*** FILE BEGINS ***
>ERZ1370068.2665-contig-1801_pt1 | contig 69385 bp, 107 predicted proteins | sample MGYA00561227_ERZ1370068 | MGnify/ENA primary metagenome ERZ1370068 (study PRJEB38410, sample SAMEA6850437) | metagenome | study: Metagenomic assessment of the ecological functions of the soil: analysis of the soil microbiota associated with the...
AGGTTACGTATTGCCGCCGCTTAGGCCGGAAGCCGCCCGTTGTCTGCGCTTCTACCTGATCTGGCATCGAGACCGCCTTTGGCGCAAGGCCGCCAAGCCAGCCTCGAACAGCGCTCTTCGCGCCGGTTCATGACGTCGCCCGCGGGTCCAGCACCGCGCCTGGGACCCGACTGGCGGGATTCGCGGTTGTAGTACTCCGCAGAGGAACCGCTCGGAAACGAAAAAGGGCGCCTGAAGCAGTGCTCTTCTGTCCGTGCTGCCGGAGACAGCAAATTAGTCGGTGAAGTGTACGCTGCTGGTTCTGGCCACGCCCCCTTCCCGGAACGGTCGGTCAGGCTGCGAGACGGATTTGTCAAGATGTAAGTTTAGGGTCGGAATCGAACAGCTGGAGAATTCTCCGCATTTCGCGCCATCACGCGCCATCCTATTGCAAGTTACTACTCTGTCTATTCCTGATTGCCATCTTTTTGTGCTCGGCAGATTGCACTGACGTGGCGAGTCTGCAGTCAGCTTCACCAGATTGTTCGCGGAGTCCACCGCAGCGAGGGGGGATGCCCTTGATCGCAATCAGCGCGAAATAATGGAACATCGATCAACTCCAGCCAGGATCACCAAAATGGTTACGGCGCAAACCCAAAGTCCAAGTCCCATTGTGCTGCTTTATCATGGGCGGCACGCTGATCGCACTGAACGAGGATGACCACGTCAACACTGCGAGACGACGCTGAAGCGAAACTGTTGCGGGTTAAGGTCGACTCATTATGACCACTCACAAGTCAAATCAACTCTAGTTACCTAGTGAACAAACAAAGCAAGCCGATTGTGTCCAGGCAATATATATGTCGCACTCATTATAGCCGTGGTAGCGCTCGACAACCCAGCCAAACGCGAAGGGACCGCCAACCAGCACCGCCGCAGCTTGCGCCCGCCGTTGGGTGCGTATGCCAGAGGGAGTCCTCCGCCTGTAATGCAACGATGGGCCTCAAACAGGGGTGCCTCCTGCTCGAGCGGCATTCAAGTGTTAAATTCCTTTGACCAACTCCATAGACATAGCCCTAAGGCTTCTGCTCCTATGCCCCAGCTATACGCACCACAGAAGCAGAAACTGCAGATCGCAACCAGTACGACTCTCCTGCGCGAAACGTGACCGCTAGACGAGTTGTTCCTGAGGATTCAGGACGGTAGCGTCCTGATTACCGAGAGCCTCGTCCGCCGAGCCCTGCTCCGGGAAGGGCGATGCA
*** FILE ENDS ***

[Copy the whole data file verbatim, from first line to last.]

>ERZ1370068.2665-contig-1801_pt1 | contig 69385 bp, 107 predicted proteins | sample MGYA00561227_ERZ1370068 | MGnify/ENA primary metagenome ERZ1370068 (study PRJEB38410, sample SAMEA6850437) | metagenome | study: Metagenomic assessment of the ecological functions of the soil: analysis of the soil microbiota associated with the...
AGGTTACGTATTGCCGCCGCTTAGGCCGGAAGCCGCCCGTTGTCTGCGCTTCTACCTGATCTGGCATCGAGACCGCCTTTGGCGCAAGGCCGCCAAGCCAGCCTCGAACAGCGCTCTTCGCGCCGGTTCATGACGTCGCCCGCGGGTCCAGCACCGCGCCTGGGACCCGACTGGCGGGATTCGCGGTTGTAGTACTCCGCAGAGGAACCGCTCGGAAACGAAAAAGGGCGCCTGAAGCAGTGCTCTTCTGTCCGTGCTGCCGGAGACAGCAAATTAGTCGGTGAAGTGTACGCTGCTGGTTCTGGCCACGCCCCCTTCCCGGAACGGTCGGTCAGGCTGCGAGACGGATTTGTCAAGATGTAAGTTTAGGGTCGGAATCGAACAGCTGGAGAATTCTCCGCATTTCGCGCCATCACGCGCCATCCTATTGCAAGTTACTACTCTGTCTATTCCTGATTGCCATCTTTTTGTGCTCGGCAGATTGCACTGACGTGGCGAGTCTGCAGTCAGCTTCACCAGATTGTTCGCGGAGTCCACCGCAGCGAGGGGGGATGCCCTTGATCGCAATCAGCGCGAAATAATGGAACATCGATCAACTCCAGCCAGGATCACCAAAATGGTTACGGCGCAAACCCAAAGTCCAAGTCCCATTGTGCTGCTTTATCATGGGCGGCACGCTGATCGCACTGAACGAGGATGACCACGTCAACACTGCGAGACGACGCTGAAGCGAAACTGTTGCGGGTTAAGGTCGACTCATTATGACCACTCACAAGTCAAATCAACTCTAGTTACCTAGTGAACAAACAAAGCAAGCCGATTGTGTCCAGGCAATATATATGTCGCACTCATTATAGCCGTGGTAGCGCTCGACAACCCAGCCAAACGCGAAGGGACCGCCAACCAGCACCGCCGCAGCTTGCGCCCGCCGTTGGGTGCGTATGCCAGAGGGAGTCCTCCGCCTGTAATGCAACGATGGGCCTCAAACAGGGGTGCCTCCTGCTCGAGCGGCATTCAAGTGTTAAATTCCTTTGACCAACTCCATAGACATAGCCCTAAGGCTTCTGCTCCTATGCCCCAGCTATACGCACCACAGAAGCAGAAACTGCAGATCGCAACCAGTACGACTCTCCTGCGCGAAACGTGACCGCTAGACGAGTTGTTCCTGAGGATTCAGGACGGTAGCGTCCTGATTACCGAGAGCCTCGTCCGCCGAGCCCTGCTCCGGGAAGGGCGATGCA